“Who is it for?” Too often this question of audience engagement is addressed after a season of plays is selected, with the subsequent question “ how do we sell tickets to these plays?” Instead, I challenge artistic directors to really think about who they are making work for, and who they want to impact with this work before they start planning their next season or project. Thinking in terms of serving your community rather than selling to your subscriber base.
Who is the community around your theatre? What are their needs ? What issues need to be addressed ? What stories would enrich their understanding of the world? Whose voices are not being heard? This last question is extremely important, because I don’t think that the discussion of audience engagement can be divorced from the discussion of diversity. By allowing our theatre to be reflective of the diversity of our cities we will not only bring new audience members in but give our regular audience a deeper insight into their neighbors.
To take the challenge even farther why not engage your audience (and potential audience) in the process of picking your season? You don’t necessarily have to let them select the plays- but engage them in discussion to find out what matters to them and take this into consideration with your programming. For those theatre’s lucky enough to commision or develop new work- why not bring your audience into the process with the intention of both creating work that is reflective to issues they care about and also to give them a stake and a voice in the creative process. Present a workshop of a scene or two at a time- invite them into the rehearsal room and let them see not only the product but the sometimes messy always exciting process of creating not only the production but the work itself.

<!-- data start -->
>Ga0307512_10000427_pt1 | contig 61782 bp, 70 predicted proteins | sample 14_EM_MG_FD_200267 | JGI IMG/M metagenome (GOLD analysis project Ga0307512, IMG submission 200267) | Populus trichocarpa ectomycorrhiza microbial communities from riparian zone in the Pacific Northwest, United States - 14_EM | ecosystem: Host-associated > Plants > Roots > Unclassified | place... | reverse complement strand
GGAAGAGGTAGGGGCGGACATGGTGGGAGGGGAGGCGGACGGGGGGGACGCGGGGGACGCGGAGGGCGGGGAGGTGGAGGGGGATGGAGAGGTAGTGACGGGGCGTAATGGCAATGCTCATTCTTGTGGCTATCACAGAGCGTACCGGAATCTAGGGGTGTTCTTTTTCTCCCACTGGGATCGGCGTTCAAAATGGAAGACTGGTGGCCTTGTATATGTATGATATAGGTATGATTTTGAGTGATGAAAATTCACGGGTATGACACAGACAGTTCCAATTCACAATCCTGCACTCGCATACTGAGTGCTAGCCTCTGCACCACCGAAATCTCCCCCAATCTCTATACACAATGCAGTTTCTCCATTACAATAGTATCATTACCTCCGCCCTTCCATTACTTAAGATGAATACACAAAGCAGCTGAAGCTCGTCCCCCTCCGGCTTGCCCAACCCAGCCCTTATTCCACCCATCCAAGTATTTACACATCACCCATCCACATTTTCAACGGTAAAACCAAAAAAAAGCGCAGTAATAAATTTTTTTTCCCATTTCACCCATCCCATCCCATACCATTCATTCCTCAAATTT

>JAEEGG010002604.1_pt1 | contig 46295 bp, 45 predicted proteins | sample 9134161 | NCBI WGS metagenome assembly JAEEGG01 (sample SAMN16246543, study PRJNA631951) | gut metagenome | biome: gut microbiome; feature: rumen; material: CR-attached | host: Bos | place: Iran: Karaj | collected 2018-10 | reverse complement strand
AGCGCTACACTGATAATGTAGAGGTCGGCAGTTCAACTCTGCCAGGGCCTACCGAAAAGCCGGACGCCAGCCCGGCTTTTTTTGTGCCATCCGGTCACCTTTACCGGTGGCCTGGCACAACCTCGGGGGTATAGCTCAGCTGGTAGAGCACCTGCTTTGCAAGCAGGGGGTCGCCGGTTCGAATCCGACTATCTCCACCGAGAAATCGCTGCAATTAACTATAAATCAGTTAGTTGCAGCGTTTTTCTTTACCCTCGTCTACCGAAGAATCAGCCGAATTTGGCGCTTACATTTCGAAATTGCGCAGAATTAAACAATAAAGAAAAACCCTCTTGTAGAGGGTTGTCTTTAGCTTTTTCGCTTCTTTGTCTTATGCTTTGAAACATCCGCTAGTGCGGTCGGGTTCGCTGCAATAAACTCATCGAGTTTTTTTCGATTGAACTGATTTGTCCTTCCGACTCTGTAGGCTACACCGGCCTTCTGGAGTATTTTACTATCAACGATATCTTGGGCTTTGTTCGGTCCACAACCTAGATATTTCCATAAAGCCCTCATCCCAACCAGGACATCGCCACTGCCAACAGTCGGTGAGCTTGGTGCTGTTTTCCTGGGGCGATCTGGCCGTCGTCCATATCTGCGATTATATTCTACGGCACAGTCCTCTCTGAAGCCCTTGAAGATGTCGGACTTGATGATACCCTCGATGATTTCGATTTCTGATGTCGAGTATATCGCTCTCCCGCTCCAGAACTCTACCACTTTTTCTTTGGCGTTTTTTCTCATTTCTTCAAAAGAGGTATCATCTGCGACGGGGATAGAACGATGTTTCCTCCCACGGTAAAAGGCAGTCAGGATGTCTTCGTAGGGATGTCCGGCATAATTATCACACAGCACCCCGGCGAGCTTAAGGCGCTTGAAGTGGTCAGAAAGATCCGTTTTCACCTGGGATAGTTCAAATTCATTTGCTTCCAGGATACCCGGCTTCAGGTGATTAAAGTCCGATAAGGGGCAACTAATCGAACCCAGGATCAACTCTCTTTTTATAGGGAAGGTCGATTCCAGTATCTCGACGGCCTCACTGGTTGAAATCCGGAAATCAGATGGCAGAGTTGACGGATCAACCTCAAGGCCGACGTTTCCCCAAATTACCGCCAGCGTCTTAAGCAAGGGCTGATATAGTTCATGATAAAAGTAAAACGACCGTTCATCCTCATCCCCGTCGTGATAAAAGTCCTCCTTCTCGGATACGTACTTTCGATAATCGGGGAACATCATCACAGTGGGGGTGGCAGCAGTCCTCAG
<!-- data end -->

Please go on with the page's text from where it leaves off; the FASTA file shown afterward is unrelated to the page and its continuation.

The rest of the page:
As artists, and arts administrators the financial realities of staying afloat often take precedence over our deeper responsibility to both serve and challenge our audience. If we don’t fulfill this responsibility it feels like we are continually treading the surface in the name of saving a subscriber base rather than diving into the depths of artistic engagement and risk. Serving a community or audience shouldn’t mean pandering to them. A play should never be chosen or not chosen over fear. Fear that if you don’t go with the “safe bet” that you will lose your audience. Let’s move beyond this fear, and focus on not only bringing in a new audience but challenging our existing audience and trusting them to rise to the challenge.
We go to the theatre to better understand ourselves and the world around us, to be moved, and to have an experience unlike anywhere else. By presenting plays that engage with issues that are important to our world and community, that both entertain and challenge our audiences we not only will sell tickets but will widen our audience demographic and be seen as a valuable asset to the entire community that they have a stake and voice in.
Tracy Cameron Francis is a director, dramaturg and interdisciplinary artist based Brooklyn. She has directed and developed work with HERE, Red Bull Theatre, New York Theatre Workshop, Williamstown Theatre Festival, CultureHub/LaMama, Portland Center Stage, NY Arab American Comedy Festival, Martin Segal Theatre, Monarch Theatre, NY International Fringe, Falaki Theatre (Egypt), Alwan For the Arts, Poetic Theatre and others. Francis has directed U.S. premieres of plays from Egypt, Algeria, and Finland and presented development productions of plays from Iraq, Pakistan, Uganda, Japan, Uruguay, Syria and Chile. She also creates original interdisciplinary site-specific performance works investigating social issues in public spaces. Artistic director of Hybrid Theatre Works, core member of Theatre Without Borders, Associate member of SDC, member of the Lincoln Center Director’s Lab, LaMama Directing Symposium (Italy), BA Fordham University, and recent recipient of a TCG Global Connections Grant to workshop a new play with a Syrian playwright in Beirut.
Photos: “Confluence,” an original work investigating the communities relationship and responsibility to the Willamette river created by Tracy Cameron Francis for Portland Center Stage’s JAW Festival 2014. Photos by Scott Ryan.
Audience (R)Evolution is a four-stage program to study, promote and support successful audience engagement and community development models across the country. The Audience (R)Evolution grant program was designed by TCG and is funded by Doris Duke.